Most of the loans in the private MBS trusts were refinances, but some trusts did “alternative loans.” Often, traced to issues with prior owner. Some, however, were split with the funding to meet Freddie/Fannie standards. Interest Only loans — negative amortization. Countrywide was heavy into this. My nieces had these loans. I remember speaking with a state AG (not mine) who was prominent in the National Settlement — that these types of loans were NOT addressed. The AG knew it was an oversight. I was concerned for nieces. They managed to get out.

    No matter what — these trusts have been torn apart and the “servicer” continues to act for debt buyers.

    Give me your email — and will send what I found to you.

  6. Anon

    New purchase. All done online in 2007. Only spouse name on mortgage. Crazy stuff since day 1. Freddie Mac now admits they were involved as investor/creditor from day1 (they keep switching the terms as they please) although we never heard their name for about 5 years or so.

    CWALT, INC ALTERNATIVE LOAN TRUST W2005-36 MORTGAGE PASS. THROUGH .

    The CWALT in the original BOA documents is the part of the shell games I still haven’t got my head wrapped around just yet.

  7. And, Java — was it a refinance or new purchase? I know you say CWALT disappeared — but which one was it?

  8. Which CWALT trust is it?

  9. Anon.

    Ok.

    We have had BOA from beginning. Who has claimed to be lender. Creditor. Servicer. Also then said it was CWALT Trust involved.
    That somehow mysteriously got removed from all future BOA documents and Freddie Mac started showing up on documents as the investor. And/or creditor. BOA after 11 years as lservicer , switching the account numbers and the servicer names between BOA Home Loans and BOA NA 4 times just dumped Servicing to Specialized Loan Servicing the lowest of the low of All servicer debt collectors. Who will now to try and fraudclose with the invalid and fraudulent and incorrect documents given to them from BOA.

    Can you make out who is who in this above shell game that is being played against us ??

  10. Java — I am not an attorney BUT everyone should understand:

    1) Lender is the party that lent you money. That name should be on the original executed document. If they are no longer alive — it should be the successor to that Lender. Trusts are NOT successors to Lenders. (Of course there may have been a warehouse lender for cash-out — but irrelevant to borrower — the LENDER stands as is on documents).
    2) Creditor is the Lender — and the party obligated to abide by the TILA. Unless the “creditor” is a debt buyer – then must abide by the FDCPA.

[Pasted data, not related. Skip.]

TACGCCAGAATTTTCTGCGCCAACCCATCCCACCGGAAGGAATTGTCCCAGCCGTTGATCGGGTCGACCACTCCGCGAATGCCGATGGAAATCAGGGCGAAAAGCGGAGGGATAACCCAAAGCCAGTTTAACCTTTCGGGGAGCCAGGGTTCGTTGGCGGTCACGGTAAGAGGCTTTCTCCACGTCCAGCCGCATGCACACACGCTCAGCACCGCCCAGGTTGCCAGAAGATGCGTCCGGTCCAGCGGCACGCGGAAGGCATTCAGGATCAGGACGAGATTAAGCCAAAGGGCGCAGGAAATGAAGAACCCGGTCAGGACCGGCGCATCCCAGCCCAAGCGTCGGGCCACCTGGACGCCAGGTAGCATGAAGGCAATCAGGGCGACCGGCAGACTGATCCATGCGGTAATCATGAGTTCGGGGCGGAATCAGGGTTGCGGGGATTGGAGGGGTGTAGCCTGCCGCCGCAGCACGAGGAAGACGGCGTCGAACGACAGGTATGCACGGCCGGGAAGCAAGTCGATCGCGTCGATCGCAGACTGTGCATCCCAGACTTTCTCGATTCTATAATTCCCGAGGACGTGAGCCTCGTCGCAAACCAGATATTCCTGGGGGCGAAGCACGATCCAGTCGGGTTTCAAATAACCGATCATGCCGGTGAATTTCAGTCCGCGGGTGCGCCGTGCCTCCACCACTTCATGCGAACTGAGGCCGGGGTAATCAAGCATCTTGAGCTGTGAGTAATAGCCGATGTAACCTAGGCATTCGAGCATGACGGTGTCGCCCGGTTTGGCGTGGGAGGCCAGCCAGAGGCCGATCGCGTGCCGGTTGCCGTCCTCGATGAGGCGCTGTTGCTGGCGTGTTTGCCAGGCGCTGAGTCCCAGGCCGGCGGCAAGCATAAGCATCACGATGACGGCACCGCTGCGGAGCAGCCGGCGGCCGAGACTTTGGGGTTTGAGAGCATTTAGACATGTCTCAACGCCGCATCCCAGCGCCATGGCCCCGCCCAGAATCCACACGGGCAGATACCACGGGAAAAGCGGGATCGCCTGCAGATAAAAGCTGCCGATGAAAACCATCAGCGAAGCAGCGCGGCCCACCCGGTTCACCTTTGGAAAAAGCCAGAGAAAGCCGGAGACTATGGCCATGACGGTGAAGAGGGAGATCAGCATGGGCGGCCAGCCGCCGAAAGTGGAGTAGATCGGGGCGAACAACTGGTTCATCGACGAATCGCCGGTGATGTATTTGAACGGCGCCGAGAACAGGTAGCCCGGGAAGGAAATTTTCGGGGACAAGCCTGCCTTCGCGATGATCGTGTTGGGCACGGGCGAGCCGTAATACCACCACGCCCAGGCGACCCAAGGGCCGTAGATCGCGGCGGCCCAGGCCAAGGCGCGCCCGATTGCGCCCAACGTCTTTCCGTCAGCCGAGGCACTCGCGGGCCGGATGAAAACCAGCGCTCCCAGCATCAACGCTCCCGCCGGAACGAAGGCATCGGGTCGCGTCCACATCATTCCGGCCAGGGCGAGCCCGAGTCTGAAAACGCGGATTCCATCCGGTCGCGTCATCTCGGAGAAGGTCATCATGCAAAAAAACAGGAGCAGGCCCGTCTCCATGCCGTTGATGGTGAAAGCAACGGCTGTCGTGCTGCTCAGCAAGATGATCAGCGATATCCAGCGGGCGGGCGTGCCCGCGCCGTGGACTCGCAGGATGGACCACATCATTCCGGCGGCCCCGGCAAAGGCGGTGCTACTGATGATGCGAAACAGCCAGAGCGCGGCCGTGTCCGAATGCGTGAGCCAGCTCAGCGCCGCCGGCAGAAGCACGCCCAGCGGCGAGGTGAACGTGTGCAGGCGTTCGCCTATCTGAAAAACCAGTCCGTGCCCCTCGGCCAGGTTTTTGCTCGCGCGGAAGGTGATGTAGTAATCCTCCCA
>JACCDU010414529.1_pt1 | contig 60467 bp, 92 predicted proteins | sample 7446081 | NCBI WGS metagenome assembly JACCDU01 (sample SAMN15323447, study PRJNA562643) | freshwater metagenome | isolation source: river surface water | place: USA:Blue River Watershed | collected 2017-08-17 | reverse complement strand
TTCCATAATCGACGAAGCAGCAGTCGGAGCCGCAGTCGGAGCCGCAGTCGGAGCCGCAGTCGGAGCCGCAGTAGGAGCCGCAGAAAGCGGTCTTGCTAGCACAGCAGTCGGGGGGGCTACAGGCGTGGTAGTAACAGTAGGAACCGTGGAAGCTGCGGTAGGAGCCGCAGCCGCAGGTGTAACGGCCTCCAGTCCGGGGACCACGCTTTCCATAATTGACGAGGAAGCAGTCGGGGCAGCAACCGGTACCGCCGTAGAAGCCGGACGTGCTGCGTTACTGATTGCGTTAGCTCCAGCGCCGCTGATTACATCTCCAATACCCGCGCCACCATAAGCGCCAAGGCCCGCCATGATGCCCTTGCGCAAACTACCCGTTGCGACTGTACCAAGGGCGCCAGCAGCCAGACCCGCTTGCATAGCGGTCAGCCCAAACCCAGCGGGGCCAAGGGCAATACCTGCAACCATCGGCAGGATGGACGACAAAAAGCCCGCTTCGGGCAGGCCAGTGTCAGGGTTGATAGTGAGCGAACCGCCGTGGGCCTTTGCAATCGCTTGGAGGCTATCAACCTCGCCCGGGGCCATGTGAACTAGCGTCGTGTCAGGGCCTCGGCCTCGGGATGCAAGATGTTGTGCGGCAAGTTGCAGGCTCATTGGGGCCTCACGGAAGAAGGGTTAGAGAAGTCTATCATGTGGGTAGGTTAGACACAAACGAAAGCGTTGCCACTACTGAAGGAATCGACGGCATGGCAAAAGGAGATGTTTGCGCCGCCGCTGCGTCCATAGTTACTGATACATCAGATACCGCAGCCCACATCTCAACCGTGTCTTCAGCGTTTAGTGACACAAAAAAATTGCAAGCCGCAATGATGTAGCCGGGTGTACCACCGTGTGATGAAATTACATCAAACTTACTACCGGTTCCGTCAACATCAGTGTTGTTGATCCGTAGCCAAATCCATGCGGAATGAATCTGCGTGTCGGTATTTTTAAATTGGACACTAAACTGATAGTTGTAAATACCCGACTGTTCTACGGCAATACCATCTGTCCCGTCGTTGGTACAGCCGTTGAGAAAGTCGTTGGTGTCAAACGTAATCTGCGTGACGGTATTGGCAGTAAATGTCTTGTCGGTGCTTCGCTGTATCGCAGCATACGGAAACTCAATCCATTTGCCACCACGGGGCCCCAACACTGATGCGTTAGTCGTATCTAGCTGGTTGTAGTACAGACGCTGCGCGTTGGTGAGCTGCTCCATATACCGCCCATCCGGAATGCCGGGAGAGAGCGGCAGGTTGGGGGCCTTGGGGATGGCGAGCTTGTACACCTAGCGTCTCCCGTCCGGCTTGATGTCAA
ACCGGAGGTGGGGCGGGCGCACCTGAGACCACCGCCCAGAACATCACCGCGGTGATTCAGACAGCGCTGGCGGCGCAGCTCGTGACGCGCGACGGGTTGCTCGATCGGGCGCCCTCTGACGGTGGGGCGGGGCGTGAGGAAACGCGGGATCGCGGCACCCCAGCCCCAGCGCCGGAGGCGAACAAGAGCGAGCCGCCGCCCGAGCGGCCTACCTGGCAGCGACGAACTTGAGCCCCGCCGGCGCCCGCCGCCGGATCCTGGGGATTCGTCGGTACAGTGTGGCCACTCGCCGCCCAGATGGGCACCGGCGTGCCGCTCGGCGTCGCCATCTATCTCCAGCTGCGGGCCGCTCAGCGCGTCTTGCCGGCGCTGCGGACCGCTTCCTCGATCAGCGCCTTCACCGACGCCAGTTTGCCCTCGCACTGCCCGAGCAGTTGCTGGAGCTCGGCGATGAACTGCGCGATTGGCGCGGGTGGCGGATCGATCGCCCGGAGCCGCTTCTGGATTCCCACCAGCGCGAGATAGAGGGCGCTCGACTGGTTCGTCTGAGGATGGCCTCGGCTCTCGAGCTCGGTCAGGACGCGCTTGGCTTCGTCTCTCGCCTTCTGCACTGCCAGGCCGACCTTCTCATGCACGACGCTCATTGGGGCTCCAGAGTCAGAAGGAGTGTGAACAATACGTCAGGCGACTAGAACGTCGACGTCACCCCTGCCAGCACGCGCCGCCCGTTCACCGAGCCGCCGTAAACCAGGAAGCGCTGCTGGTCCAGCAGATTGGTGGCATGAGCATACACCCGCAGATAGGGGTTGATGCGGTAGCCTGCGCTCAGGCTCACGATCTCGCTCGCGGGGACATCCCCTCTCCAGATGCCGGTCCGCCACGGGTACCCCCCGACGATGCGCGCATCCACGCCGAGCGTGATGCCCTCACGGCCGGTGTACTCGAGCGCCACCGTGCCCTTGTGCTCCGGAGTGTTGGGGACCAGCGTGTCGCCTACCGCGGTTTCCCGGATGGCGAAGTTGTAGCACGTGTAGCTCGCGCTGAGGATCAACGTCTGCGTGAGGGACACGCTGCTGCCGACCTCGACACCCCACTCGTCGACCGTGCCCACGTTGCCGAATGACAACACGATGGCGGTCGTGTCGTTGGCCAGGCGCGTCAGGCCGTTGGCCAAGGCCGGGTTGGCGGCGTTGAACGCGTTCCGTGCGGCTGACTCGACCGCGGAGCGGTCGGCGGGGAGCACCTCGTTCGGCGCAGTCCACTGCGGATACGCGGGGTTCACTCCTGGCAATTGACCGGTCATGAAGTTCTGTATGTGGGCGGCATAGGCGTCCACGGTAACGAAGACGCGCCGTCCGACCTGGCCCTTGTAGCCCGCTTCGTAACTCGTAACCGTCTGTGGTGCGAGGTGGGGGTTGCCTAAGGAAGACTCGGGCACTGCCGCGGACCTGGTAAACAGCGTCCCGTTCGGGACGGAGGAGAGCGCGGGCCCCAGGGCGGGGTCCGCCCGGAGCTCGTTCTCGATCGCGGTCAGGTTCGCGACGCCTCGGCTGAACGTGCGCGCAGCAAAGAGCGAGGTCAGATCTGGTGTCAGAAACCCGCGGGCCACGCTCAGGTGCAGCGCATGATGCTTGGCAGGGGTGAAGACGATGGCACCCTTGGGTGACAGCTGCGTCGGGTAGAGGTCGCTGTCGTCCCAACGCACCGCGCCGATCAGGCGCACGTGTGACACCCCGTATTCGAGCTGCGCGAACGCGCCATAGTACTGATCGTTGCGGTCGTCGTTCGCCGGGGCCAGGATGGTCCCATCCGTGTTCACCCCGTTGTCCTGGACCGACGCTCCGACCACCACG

3) Investor is the entity to whom cash flows are passed. The mortgage and note are NOT passed to the “investor” of cash flows. Bernanke also stated this at onset of financial crisis. A beneficial security investor (in cash flows) is NOT the Lender/Creditor according to the Fed Res Opinion of new TILA law — which has been codified.
    4) Servicer is the entity one makes payments to for a securitized trust. They are not the creditor, not the lender, and most often not the investor (Servicers internally conceal that they are collecting for swap out derivative debt buyers). Servicers collection does NOT change the Lender — or change the entity to which the debt is owed. Borrowers DO NOT owe to beneficial security investors. And, if they owe to swap out derivative debt buyer contract holder that party should be disclosed. The security underwriter may owe to beneficial security investors — but not the borrowers. .
    5) If you have a non-bank servicer, they are a debt collector. Meaning they have been debt collecting since origination of the loan. These debt collectors fail to disclose the true creditor/debt buyer.

    The problem is that the government treated all these loans as loans validly in default in origination. Best anyone can get is a loan modification of the default originated debt. This is false — but government may be afraid to fix it. Trillions at stake.

  11. Anon

    Lender. Creditor. Investor. Servicer. Debt collectors.

    Please explain all of the above.

  12. This is so off — it is so frustrating. Investors are NOT Lenders. Who a bank chooses to pass through cash flows with is their business – and should be of no interest to borrowers. The LENDER remains the LENDER as stated on the original document. If the investors were Lenders to any entity it was the banks — not the borrowers. When will someone get this right?

    In addition, nothing was lent to borrowers by the refinance question. . Only any possible cash out. These loans were actually restructuring of loans already wrongly internally reported as in default. The investors are no more than debt buyers. You do not lend money on debt collection.

    By far, not everyone subsequently defaulted on the fake loans. To the contrary — the default rate is marginal compared to those that continue to pay. If this could only be admitted by the government — those who did default would be able to easily challenge the false foreclosure.

    But, the government continues to wrongly state that ALL the loans were bad and defaulted. The reason the government sees “bad” loans is because the servicers wrongly classified them as bad loans to the original investor — and we all know who that was.

    If you keep chasing in wrong circles — you keep coming up with wrong answers and solutions. .

  13. At the same time the Inspector General of TARP reported that local government with same bias is not following actual public policy of TARP to do everything to keep people in their homes

  14. * Appraisals * Paying wrong party * Homeowner victims vs Investor victims